The pound has hit its highest level against the dollar since the Brexit vote after a senior Bank of England official fuelled speculation it could raise rates in the coming months.
Gertjan Vlieghe, who has previously argued against a rate rise, said the “moment is approaching” when interest rates might need to go up.
The Bank kept rates at 0.25% this week, but hinted at a rise in the future.
Sterling rose more than 1% against the dollar to hit $1.3610.
That was its highest level since 24 June, the day after the Brexit vote.
The pound also gained more than 1% against the euro to rise above 1.13 euros.
Analysts have suggested the Bank could now lift interest rates back to 0.5%, the level they were before the EU referendum, as soon as November.
Mr Vlieghe, a member of the Bank’s interest rate-setting committee, said in a speech on Friday: “Until recently, I thought the appropriate response of monetary policy was to be patient, given modest growth and subdued underlying inflationary pressure.
“But the evolution of the data is increasingly suggesting that we are approaching the moment when Bank Rate may need to rise.”
Mr Vlieghe, who was the first Bank member to vote for a rate cut after the Brexit vote, said there was now growing evidence the UK economy was picking up.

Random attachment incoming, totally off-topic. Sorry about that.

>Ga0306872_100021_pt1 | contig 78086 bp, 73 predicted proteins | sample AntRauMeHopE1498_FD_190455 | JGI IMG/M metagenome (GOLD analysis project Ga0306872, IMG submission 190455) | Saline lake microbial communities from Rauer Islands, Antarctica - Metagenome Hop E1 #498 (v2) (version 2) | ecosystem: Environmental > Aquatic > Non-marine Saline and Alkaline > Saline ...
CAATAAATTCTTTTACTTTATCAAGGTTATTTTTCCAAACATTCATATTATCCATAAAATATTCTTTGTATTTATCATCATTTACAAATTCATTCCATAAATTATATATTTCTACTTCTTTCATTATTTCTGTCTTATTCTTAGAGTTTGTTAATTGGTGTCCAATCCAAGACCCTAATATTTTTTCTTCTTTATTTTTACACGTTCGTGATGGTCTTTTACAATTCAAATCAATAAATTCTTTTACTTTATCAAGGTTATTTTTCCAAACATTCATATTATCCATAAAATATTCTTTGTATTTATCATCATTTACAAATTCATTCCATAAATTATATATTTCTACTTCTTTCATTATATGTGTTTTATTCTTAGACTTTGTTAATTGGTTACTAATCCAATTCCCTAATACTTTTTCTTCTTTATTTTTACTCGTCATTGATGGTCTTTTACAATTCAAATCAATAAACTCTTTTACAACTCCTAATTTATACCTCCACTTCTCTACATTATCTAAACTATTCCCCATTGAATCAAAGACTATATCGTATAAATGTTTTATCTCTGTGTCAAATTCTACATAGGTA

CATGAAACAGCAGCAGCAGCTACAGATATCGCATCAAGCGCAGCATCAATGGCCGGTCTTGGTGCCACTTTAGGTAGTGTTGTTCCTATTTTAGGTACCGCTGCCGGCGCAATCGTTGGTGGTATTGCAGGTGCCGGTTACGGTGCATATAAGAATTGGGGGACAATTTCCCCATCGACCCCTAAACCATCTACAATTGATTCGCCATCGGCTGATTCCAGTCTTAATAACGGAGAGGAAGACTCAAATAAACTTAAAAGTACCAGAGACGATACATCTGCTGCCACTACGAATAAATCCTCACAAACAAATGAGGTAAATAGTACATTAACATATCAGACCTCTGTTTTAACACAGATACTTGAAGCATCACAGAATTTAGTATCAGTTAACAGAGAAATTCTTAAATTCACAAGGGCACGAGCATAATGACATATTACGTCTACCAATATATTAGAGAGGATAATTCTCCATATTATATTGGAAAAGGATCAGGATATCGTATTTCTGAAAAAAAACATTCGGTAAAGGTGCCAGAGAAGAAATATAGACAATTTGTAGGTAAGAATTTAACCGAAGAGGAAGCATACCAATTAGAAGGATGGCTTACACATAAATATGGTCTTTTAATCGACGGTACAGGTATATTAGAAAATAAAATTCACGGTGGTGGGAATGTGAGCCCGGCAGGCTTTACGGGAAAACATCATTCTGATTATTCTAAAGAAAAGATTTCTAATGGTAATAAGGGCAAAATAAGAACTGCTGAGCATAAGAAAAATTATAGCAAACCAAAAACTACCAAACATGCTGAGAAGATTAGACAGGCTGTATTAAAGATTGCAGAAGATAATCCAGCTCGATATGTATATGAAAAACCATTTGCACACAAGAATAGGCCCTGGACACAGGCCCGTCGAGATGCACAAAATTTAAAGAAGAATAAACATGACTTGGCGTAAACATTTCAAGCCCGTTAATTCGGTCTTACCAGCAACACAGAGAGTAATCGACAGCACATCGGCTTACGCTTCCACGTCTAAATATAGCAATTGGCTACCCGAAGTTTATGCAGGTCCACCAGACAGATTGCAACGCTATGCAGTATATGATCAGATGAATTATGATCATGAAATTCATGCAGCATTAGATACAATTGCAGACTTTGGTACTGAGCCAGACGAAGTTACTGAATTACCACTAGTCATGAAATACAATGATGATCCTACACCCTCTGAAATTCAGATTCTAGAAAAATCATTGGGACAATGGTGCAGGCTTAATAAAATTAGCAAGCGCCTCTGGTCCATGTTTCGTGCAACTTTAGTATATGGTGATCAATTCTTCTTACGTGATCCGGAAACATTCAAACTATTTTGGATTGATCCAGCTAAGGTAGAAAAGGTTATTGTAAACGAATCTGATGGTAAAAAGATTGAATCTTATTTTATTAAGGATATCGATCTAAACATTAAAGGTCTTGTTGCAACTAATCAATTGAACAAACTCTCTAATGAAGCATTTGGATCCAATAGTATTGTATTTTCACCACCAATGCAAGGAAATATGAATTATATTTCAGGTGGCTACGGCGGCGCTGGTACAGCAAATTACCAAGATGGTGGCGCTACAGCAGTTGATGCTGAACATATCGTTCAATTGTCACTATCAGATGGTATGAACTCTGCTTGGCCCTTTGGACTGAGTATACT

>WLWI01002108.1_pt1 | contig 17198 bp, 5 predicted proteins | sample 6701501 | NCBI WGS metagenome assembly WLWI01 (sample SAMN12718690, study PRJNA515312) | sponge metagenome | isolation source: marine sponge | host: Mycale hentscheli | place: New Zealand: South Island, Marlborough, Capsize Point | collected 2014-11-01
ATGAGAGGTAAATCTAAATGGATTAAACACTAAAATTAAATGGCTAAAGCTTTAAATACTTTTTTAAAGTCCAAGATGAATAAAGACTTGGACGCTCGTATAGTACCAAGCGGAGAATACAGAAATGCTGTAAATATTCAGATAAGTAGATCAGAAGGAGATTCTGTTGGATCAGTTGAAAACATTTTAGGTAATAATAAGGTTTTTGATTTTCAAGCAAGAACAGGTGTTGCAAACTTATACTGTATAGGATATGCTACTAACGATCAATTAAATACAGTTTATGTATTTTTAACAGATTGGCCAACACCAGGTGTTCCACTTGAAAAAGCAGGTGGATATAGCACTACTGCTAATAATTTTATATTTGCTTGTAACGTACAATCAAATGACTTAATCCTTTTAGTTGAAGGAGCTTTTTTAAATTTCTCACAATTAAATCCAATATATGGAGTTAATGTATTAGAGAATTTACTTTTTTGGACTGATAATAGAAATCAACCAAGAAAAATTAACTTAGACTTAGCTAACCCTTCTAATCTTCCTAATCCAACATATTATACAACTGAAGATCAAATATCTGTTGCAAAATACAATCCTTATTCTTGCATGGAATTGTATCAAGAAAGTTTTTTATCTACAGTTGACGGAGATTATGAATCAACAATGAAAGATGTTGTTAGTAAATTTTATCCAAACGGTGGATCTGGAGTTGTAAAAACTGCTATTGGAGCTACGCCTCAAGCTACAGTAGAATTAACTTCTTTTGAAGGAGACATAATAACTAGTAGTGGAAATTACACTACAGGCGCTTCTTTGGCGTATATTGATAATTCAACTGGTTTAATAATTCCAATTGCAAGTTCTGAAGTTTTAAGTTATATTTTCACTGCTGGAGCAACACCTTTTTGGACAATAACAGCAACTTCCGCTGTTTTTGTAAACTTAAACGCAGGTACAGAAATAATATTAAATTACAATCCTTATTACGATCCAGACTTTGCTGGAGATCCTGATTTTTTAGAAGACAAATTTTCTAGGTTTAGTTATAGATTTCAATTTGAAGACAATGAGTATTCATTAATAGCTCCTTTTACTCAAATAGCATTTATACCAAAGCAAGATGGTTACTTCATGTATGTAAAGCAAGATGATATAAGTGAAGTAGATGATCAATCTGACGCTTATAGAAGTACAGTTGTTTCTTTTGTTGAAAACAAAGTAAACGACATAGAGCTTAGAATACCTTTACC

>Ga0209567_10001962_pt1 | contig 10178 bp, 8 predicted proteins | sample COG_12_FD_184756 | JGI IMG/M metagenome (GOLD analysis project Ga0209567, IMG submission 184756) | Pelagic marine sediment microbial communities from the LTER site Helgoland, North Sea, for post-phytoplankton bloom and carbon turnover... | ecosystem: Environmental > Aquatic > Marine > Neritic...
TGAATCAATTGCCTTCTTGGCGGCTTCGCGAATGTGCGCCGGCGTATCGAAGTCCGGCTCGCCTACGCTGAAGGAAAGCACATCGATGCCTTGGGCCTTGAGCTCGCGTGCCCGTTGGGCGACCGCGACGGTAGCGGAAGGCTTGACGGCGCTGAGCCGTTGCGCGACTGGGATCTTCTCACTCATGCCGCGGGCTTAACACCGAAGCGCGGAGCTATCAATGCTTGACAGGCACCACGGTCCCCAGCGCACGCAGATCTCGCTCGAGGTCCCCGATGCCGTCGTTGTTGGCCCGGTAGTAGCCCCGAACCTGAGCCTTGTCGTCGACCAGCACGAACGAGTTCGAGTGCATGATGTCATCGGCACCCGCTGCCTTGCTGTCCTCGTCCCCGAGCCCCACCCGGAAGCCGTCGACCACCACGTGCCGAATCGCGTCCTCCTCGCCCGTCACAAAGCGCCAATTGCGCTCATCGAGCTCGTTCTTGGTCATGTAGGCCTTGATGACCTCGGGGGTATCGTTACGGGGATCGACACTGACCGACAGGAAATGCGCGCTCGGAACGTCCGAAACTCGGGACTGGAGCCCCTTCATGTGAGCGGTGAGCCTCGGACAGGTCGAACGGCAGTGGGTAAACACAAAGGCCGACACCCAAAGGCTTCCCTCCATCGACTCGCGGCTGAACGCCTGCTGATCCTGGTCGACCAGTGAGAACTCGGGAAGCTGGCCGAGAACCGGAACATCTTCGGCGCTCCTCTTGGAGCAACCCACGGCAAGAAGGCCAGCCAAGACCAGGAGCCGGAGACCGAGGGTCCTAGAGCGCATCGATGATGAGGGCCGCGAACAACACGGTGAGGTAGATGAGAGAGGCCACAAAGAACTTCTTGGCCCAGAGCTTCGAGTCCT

He pointed to unemployment falling to record lows, as well as signs that households are spending more and that wages are rising in the private sector.
“If these data trends of reducing slack, rising pay pressure, strengthening household spending and robust global growth continue, the appropriate time for a rise in Bank Rate might be as early as in the coming months,” Mr Vlieghe said.
Markets which track investors’ expectations for the Bank rate now give a 63% likelihood of a rise in November, the highest since the Brexit vote. At the start of the week the futures markets gave only a 20% chance.
The return on government bonds, often influenced by interest rate expectations, also hit 15-month highs on Friday.
The yield on five-year UK bonds rose 7 basis points to hit 0.772%, the highest since 23 June, 2016, the day Britain voted to leave the European Union.
Howard Archer, chief economic adviser to the EY Item Club, said: “Vlieghe’s comments will support belief that the Bank of England could well raise interest rates before the end of 2017 with a move as soon as November very much in play.”
Mr Archer cautioned that the Bank of England had “talked up the likelihood of an interest rate hike then failed to follow through” in the past.
“But there does seem to be a more concerted effort this time around and more unanimity within the Monetary Policy Committee of the case for a hike,” he said.
The Bank said on Thursday that higher inflation and a pick up in growth could lead to a rate rise soon.
Growing speculation of a rate rise lifts the pound against other currencies because higher interest rates would make sterling more attractive to investors.
The Bank dropped heavy hints in 2014, and again last year before the EU referendum, that it could raise rates, only to later change course.